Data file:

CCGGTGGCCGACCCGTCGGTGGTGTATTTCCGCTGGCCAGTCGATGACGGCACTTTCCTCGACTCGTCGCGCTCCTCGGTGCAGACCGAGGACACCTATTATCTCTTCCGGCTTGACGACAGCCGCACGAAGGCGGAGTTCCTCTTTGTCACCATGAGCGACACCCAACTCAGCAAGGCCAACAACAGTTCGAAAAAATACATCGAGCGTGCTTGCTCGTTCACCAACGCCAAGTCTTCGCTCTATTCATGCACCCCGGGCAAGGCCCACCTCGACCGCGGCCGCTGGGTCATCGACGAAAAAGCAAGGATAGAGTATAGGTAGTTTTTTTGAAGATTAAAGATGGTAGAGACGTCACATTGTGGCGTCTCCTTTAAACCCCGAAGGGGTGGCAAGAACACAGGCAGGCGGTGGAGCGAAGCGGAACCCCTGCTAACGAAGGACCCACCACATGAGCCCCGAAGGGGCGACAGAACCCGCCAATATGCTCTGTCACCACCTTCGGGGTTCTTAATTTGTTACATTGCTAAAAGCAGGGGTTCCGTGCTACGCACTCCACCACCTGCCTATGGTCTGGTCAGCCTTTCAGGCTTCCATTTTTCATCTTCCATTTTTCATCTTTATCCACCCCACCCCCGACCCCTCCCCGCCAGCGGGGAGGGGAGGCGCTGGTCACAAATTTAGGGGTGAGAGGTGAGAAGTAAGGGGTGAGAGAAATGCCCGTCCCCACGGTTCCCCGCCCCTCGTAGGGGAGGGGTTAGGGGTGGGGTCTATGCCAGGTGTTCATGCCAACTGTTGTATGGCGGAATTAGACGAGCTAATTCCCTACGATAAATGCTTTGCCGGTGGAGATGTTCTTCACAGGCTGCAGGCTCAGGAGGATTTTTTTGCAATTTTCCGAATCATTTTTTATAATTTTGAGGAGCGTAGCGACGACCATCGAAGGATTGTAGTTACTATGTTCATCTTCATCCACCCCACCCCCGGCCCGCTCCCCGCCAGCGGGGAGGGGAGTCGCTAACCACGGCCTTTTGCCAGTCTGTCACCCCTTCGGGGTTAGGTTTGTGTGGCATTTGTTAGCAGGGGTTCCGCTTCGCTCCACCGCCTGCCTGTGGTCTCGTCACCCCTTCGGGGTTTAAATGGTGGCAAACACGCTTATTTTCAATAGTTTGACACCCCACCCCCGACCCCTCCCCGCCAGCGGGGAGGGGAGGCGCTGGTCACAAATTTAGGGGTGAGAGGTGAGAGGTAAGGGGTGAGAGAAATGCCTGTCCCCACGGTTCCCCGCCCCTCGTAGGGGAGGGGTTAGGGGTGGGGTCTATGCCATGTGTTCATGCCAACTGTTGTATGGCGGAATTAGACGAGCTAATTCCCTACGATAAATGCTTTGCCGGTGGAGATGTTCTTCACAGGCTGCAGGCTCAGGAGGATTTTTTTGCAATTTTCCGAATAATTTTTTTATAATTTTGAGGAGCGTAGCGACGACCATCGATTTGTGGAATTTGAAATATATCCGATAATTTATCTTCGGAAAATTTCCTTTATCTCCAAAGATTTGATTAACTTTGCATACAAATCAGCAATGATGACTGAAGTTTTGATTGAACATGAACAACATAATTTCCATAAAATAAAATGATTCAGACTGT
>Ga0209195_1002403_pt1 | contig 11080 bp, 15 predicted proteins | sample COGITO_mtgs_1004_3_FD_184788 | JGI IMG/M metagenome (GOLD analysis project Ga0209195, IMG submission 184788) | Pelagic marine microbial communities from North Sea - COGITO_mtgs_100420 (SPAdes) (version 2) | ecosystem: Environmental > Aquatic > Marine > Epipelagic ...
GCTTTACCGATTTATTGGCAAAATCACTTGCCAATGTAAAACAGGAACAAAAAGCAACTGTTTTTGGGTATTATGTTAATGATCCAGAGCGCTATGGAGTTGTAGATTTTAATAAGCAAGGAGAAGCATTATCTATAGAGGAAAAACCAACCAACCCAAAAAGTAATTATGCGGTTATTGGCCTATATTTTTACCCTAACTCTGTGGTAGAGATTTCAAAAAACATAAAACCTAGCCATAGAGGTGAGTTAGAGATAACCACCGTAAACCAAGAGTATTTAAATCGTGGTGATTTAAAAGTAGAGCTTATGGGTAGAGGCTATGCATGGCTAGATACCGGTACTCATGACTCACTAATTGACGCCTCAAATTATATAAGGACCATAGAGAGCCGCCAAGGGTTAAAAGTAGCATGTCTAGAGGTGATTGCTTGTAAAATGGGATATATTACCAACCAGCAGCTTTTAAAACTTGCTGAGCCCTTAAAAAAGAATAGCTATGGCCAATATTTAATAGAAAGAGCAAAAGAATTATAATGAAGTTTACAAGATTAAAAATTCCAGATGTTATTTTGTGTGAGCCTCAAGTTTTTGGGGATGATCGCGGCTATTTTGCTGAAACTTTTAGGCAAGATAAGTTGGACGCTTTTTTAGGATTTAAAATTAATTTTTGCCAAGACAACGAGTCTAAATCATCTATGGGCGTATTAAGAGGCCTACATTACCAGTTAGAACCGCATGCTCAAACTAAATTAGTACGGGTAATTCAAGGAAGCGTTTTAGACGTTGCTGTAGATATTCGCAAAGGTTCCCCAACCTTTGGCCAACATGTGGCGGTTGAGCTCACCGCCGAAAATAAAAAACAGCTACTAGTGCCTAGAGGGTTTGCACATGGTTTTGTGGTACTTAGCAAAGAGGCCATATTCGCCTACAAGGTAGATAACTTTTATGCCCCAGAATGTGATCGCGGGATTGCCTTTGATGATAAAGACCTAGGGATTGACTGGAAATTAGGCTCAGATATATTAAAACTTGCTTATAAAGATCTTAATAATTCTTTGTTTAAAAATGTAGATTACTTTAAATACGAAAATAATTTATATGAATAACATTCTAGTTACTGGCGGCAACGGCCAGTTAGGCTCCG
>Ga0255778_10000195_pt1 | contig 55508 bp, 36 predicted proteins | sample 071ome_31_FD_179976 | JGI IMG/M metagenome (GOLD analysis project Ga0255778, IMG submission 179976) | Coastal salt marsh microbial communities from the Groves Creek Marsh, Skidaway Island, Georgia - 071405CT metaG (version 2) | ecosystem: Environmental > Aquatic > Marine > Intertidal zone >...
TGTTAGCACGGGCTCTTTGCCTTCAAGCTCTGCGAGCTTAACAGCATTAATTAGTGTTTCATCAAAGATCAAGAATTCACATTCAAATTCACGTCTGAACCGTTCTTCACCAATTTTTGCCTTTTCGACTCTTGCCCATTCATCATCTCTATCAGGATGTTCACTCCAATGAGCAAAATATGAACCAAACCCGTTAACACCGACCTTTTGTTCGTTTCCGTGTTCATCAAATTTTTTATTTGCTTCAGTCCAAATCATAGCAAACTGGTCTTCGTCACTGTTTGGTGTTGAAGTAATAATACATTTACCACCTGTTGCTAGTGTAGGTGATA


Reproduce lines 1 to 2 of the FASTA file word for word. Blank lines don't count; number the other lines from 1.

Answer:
CCGGTGGCCGACCCGTCGGTGGTGTATTTCCGCTGGCCAGTCGATGACGGCACTTTCCTCGACTCGTCGCGCTCCTCGGTGCAGACCGAGGACACCTATTATCTCTTCCGGCTTGACGACAGCCGCACGAAGGCGGAGTTCCTCTTTGTCACCATGAGCGACACCCAACTCAGCAAGGCCAACAACAGTTCGAAAAAATACATCGAGCGTGCTTGCTCGTTCACCAACGCCAAGTCTTCGCTCTATTCATGCACCCCGGGCAAGGCCCACCTCGACCGCGGCCGCTGGGTCATCGACGAAAAAGCAAGGATAGAGTATAGGTAGTTTTTTTGAAGATTAAAGATGGTAGAGACGTCACATTGTGGCGTCTCCTTTAAACCCCGAAGGGGTGGCAAGAACACAGGCAGGCGGTGGAGCGAAGCGGAACCCCTGCTAACGAAGGACCCACCACATGAGCCCCGAAGGGGCGACAGAACCCGCCAATATGCTCTGTCACCACCTTCGGGGTTCTTAATTTGTTACATTGCTAAAAGCAGGGGTTCCGTGCTACGCACTCCACCACCTGCCTATGGTCTGGTCAGCCTTTCAGGCTTCCATTTTTCATCTTCCATTTTTCATCTTTATCCACCCCACCCCCGACCCCTCCCCGCCAGCGGGGAGGGGAGGCGCTGGTCACAAATTTAGGGGTGAGAGGTGAGAAGTAAGGGGTGAGAGAAATGCCCGTCCCCACGGTTCCCCGCCCCTCGTAGGGGAGGGGTTAGGGGTGGGGTCTATGCCAGGTGTTCATGCCAACTGTTGTATGGCGGAATTAGACGAGCTAATTCCCTACGATAAATGCTTTGCCGGTGGAGATGTTCTTCACAGGCTGCAGGCTCAGGAGGATTTTTTTGCAATTTTCCGAATCATTTTTTATAATTTTGAGGAGCGTAGCGACGACCATCGAAGGATTGTAGTTACTATGTTCATCTTCATCCACCCCACCCCCGGCCCGCTCCCCGCCAGCGGGGAGGGGAGTCGCTAACCACGGCCTTTTGCCAGTCTGTCACCCCTTCGGGGTTAGGTTTGTGTGGCATTTGTTAGCAGGGGTTCCGCTTCGCTCCACCGCCTGCCTGTGGTCTCGTCACCCCTTCGGGGTTTAAATGGTGGCAAACACGCTTATTTTCAATAGTTTGACACCCCACCCCCGACCCCTCCCCGCCAGCGGGGAGGGGAGGCGCTGGTCACAAATTTAGGGGTGAGAGGTGAGAGGTAAGGGGTGAGAGAAATGCCTGTCCCCACGGTTCCCCGCCCCTCGTAGGGGAGGGGTTAGGGGTGGGGTCTATGCCATGTGTTCATGCCAACTGTTGTATGGCGGAATTAGACGAGCTAATTCCCTACGATAAATGCTTTGCCGGTGGAGATGTTCTTCACAGGCTGCAGGCTCAGGAGGATTTTTTTGCAATTTTCCGAATAATTTTTTTATAATTTTGAGGAGCGTAGCGACGACCATCGATTTGTGGAATTTGAAATATATCCGATAATTTATCTTCGGAAAATTTCCTTTATCTCCAAAGATTTGATTAACTTTGCATACAAATCAGCAATGATGACTGAAGTTTTGATTGAACATGAACAACATAATTTCCATAAAATAAAATGATTCAGACTGT
>Ga0209195_1002403_pt1 | contig 11080 bp, 15 predicted proteins | sample COGITO_mtgs_1004_3_FD_184788 | JGI IMG/M metagenome (GOLD analysis project Ga0209195, IMG submission 184788) | Pelagic marine microbial communities from North Sea - COGITO_mtgs_100420 (SPAdes) (version 2) | ecosystem: Environmental > Aquatic > Marine > Epipelagic ...